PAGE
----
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Heat wave days increasing on Korean Peninsula: report

All News 16:06 February 19, 2020

SEOUL, Feb. 19 (Yonhap) -- Global climate change has increased the frequency of abnormal weather conditions, such as heat waves, tropical nights and typhoons, and lengthened the duration of cold waves and droughts on the Korean Peninsula over the past decade, a government report said Wednesday.

According to the report published jointly by the Korea Meteorological Administration and 23 other government agencies, South Korea's annual average temperatures and the number of days of heat wave steadily rose in the 2010s.

For instance, the number of heat wave days -- days on which the daily high temperature is above 33 C -- increased to an annual average of 15 in the 2010s from an annual average of 10 between 2000 and 2009, the report said.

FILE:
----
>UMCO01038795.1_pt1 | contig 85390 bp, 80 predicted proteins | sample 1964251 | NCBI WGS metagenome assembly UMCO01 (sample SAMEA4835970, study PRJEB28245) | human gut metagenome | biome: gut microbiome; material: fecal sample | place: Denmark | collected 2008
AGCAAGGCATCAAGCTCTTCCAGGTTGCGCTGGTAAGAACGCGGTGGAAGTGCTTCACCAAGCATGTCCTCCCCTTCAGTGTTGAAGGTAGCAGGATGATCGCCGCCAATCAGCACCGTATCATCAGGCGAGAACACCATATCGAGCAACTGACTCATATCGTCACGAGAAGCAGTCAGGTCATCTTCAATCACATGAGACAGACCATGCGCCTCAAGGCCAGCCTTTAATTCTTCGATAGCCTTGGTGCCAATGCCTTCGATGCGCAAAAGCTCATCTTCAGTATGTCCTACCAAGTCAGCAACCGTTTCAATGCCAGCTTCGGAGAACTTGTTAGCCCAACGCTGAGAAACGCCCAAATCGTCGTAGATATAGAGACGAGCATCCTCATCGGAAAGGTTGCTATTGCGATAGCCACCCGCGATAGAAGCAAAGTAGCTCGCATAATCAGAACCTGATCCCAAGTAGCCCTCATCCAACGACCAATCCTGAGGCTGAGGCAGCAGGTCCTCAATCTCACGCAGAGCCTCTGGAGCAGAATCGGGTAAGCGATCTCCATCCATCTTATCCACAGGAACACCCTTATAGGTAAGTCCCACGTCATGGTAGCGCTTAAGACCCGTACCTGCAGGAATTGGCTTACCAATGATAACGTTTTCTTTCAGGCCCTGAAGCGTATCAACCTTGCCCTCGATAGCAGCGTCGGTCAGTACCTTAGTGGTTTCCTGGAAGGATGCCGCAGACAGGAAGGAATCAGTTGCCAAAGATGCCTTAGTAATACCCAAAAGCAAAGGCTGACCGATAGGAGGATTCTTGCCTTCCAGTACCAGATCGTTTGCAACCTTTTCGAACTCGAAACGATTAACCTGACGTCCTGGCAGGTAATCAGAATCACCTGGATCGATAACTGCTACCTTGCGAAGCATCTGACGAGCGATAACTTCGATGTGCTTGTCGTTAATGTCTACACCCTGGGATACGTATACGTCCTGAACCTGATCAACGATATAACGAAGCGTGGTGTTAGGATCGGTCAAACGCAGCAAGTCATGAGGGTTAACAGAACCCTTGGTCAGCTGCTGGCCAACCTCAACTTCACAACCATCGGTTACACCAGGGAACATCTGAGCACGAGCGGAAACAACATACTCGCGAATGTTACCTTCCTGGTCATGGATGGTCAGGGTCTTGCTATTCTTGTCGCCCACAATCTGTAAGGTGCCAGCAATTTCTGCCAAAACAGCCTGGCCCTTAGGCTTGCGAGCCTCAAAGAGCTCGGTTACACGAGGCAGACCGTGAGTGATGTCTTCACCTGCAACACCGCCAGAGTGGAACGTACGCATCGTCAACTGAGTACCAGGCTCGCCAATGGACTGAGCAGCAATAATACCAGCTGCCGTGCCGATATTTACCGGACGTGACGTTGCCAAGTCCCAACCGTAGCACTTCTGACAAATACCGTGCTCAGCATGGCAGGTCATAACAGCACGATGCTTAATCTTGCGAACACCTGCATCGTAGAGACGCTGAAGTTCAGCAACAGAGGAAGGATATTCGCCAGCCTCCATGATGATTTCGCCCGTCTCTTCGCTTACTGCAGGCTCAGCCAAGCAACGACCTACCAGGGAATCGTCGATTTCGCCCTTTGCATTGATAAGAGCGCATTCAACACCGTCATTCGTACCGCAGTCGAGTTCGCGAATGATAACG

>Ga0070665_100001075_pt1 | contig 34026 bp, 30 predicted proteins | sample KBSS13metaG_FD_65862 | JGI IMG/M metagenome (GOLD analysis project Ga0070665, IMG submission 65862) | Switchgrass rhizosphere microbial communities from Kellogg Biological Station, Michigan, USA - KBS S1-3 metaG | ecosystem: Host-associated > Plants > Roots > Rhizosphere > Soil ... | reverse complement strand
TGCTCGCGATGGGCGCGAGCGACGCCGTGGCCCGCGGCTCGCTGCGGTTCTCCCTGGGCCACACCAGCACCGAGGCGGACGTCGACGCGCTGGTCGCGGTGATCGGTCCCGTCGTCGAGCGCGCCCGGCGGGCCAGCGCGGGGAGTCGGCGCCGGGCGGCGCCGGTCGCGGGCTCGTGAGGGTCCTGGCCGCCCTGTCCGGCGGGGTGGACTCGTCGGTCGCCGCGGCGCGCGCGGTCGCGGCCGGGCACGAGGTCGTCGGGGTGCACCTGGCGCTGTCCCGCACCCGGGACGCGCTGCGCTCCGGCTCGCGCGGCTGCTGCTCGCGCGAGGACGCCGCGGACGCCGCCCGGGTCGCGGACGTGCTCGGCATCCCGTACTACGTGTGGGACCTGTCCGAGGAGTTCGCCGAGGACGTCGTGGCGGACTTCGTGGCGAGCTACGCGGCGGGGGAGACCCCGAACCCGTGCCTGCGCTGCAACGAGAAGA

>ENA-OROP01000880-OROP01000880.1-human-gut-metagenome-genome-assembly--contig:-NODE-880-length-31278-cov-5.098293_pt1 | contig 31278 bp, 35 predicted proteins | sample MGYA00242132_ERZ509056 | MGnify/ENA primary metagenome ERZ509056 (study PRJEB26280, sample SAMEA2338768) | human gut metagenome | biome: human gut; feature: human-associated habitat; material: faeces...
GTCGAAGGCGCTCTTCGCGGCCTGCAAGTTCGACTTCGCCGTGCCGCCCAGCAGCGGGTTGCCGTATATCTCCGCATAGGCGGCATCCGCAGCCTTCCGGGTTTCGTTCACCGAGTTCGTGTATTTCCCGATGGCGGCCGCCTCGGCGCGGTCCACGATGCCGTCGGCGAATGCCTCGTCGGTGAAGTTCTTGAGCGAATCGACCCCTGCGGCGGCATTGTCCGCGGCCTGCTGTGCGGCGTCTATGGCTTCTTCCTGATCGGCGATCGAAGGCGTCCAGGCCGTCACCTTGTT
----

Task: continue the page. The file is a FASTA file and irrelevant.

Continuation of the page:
In the period from 2010 to 2019, unusual weather phenomena, including heat waves, tropical nights and typhoons, persistently hit the peninsula, with heat waves occurring every year, it noted.

This file photo taken in August 2019 shows a Seoul citizen walking in a public park in southern Seoul. (Yonhap)

In addition, the nation was frequently gripped by long and severe cold waves in the early 2010s, as global warming weakened the jet stream and cold air from the Arctic descended towards the peninsula. The late 2010s also saw long spells of drought.

The report also noted last year's annual average temperature was 13.5 C -- higher than the 30-year average of 12.5 C and the second highest figure since relevant record keeping began in 1973.

The number of heat wave days was 13.3 in 2019, compared with 31.4 in 2018, while the number of tropical nights fell from 17.7 to 10.5. A tropical night is defined by the nighttime low staying above 25 C.

Notably, the Korean Peninsula was hit by a record-tying seven typhoons last year.

Typhoons Lingling and Mitag claimed 28 lives and caused 201.1 billion won (US$170 million) in property damage. Mitag dumped 104.5 millimeters of rain per hour in Uljin in southeastern South Korea, the highest hourly rainfall since meteorological observations began here.


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